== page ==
The film adaptation of Laura Kasischke's lovely novel The Life Before Her Eyes begins with close-up images of gorgeous, colorful flowers shifting and morphing, one blossom blooming as another one dissolves. The symbolism of this — birth, bloom, change, eventual decay, and rebirth — shows up in a variety of ways throughout the film, both in visual metaphors and in the action and language within the story. It's a beautiful film, full of water and flowers and food and cats, but it all gets to be a bit too much by the end. And the end — for anyone who has read the novel, which was my April book club book — is rather baffling.
The story hinges on one fateful day in the lives of high school best friends Diana (Evan Rachel Wood) and Maureen (Eva Amurri) when a classmate brings a gun to school and goes on a rampage. He enters the girls' bathroom and tells Diana and Maureen that he will have to kill one of them. From here, we flash to an adult Diana (Uma Thurman) living a wonderfully steady life: a beautiful young daughter, handsome husband, spacious house. But the adult Diana begins to notice strange things happening, quirks about her daughter that seem off and other occurrences that leave her unsettled. The narrative bounces from scenes of adult Diana to scenes from before the day of the shooting which fill in some of the story of Diana's friendship with Maureen, and her adolescence in general. Every so often, we return to the girls' bathroom and learn another tiny piece of what happens on that terrible day.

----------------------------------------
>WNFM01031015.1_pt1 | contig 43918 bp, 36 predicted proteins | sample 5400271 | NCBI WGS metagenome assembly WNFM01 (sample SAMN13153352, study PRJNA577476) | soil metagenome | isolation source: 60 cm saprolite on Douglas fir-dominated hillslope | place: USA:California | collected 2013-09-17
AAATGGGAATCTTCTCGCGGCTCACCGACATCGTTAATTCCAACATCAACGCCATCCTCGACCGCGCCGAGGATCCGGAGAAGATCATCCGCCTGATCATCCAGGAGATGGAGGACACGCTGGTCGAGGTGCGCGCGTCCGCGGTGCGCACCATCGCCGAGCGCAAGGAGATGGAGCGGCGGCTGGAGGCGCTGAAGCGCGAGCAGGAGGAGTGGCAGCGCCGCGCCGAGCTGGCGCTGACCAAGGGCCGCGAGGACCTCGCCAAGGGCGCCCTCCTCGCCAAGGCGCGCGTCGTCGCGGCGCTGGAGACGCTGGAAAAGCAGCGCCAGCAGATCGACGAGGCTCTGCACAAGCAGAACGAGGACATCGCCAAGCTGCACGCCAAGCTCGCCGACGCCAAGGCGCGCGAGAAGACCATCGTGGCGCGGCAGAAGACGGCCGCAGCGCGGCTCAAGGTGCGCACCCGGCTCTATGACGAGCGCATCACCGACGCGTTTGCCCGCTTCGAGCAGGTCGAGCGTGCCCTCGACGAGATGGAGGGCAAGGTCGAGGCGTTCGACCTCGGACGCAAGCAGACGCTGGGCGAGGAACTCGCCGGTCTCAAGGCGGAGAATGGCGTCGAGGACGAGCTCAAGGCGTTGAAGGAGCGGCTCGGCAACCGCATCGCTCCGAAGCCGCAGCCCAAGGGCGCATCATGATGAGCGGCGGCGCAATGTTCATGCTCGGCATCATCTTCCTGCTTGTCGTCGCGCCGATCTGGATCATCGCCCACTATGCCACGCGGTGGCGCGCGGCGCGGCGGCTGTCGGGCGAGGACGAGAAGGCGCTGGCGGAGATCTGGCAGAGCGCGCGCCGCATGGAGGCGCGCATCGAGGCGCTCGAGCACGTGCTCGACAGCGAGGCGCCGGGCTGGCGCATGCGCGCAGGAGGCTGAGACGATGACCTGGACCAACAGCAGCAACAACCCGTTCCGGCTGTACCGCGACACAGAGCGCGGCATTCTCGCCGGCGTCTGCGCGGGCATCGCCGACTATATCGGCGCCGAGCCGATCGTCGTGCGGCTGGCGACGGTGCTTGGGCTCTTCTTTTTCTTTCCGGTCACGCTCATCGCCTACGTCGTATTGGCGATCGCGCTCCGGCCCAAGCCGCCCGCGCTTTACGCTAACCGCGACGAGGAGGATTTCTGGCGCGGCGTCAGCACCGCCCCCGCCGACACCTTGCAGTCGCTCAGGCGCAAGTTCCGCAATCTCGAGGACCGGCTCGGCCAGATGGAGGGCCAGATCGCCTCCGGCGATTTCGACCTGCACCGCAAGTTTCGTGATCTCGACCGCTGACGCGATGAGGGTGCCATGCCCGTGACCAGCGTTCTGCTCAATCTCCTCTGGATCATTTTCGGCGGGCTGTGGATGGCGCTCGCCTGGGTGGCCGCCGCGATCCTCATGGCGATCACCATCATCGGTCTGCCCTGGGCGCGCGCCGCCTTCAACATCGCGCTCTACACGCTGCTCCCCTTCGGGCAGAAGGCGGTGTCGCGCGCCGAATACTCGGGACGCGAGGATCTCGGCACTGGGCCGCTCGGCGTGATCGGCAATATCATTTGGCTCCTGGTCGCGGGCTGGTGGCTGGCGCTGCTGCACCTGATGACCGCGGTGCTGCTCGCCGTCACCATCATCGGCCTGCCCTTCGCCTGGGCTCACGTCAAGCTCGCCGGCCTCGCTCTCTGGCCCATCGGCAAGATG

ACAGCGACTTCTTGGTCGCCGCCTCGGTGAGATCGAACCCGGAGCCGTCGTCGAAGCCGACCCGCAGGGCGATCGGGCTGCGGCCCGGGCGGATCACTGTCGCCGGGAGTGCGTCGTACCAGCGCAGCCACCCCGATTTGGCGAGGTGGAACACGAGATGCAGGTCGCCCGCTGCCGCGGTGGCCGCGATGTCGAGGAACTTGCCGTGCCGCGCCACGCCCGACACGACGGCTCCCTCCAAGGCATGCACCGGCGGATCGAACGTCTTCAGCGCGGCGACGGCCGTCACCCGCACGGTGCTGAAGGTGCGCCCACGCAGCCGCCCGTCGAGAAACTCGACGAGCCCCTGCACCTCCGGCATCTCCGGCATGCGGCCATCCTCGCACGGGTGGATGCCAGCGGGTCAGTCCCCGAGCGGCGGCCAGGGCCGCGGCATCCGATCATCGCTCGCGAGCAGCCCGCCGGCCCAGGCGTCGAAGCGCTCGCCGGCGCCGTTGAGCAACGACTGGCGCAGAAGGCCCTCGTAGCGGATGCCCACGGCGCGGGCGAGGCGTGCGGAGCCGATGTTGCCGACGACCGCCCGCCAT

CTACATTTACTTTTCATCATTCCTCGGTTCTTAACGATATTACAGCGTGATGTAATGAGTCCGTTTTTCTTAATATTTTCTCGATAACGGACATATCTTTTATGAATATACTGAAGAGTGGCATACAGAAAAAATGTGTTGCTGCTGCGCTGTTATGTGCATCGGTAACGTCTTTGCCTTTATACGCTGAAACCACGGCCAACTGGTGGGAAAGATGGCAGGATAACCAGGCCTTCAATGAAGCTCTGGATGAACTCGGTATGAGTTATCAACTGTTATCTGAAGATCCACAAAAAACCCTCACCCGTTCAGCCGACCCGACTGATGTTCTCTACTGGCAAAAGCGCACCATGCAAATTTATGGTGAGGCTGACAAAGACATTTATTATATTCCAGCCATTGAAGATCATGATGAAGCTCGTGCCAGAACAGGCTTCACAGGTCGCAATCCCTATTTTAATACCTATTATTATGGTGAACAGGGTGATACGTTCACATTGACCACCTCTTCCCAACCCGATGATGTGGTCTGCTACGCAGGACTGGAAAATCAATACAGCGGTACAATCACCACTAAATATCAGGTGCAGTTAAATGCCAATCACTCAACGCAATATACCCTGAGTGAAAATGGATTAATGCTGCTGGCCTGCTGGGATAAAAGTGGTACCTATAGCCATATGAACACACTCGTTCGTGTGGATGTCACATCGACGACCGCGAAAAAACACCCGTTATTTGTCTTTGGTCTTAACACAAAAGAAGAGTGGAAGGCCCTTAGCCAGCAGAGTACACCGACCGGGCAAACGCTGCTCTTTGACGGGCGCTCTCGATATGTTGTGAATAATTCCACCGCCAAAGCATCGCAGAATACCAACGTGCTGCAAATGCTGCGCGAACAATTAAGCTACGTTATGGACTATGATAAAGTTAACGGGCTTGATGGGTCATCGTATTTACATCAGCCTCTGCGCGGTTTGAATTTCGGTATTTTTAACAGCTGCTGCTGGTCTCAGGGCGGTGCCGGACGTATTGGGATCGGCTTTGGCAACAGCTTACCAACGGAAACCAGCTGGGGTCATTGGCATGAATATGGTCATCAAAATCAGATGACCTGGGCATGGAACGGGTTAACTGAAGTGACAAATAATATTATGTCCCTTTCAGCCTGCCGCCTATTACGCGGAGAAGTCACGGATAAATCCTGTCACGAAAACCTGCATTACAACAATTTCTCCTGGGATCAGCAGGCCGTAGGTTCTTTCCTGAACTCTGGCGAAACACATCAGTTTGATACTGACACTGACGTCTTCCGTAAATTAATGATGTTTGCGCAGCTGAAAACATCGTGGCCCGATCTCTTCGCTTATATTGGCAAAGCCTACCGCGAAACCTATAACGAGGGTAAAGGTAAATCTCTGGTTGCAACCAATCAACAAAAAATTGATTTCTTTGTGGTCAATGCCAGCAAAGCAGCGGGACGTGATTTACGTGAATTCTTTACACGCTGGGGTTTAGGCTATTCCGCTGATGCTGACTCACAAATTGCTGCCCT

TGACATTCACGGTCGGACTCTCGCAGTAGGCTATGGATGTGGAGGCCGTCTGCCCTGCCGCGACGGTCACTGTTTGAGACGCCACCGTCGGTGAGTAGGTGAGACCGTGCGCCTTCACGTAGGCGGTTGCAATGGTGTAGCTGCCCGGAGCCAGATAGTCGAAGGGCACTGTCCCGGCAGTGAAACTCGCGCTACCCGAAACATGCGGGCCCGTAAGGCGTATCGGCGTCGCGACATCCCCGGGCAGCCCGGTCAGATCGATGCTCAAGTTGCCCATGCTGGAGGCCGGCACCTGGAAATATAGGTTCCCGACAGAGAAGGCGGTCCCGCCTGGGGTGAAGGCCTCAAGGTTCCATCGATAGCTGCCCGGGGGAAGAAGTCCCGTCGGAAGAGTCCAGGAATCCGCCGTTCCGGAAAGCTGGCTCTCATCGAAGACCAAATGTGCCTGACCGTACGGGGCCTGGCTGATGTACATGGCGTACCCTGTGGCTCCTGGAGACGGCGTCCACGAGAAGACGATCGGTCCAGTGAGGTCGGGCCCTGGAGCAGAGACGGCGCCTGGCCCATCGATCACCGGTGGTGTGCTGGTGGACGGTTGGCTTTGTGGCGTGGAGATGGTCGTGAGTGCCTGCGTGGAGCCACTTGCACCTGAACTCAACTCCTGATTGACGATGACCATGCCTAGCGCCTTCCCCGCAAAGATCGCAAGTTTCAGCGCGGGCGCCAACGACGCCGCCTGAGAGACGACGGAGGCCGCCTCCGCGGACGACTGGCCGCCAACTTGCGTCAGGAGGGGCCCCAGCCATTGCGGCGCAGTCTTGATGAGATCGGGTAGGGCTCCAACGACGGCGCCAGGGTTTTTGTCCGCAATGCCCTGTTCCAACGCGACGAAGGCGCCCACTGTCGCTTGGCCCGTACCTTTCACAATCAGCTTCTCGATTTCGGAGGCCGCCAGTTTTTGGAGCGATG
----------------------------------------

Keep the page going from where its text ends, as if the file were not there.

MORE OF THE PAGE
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Uma Thurman's journey in this film is layered and intimate. Some of the most powerful scenes feature a confused and agonizingly haunted adult Diana fighting like mad to keep it together as her perception of reality unravels. Evan Rachel Wood is equally arresting in her portrayal of a young woman testing out the bad girl's life while fiercely loving and secretly admiring her born-again Christian best friend, Maureen.
It takes a true visual artist to interpret Kasischke's dreamy, poetic language into vivid painting-like images that burst with color, texture and emotion. For this, I commend director Vadim Perelman. In regard to the story and the adaptation of Kasischke's work, there are aspects I loved, like the honest-feeling friendship between the young Diana and Maureen. But some parts — particularly certain deviations from the story and some hammer-over-the-head symbolism ("The heart is the body's strongest muscle" is repeated way too many times to count, for example, in case we missed the double meaning the first time) left me feeling frustrated.
For the trailer and video clips from The Life Before Her Eyes, check out movies.ivillage.com.
Photos courtesy of Magnolia Pictures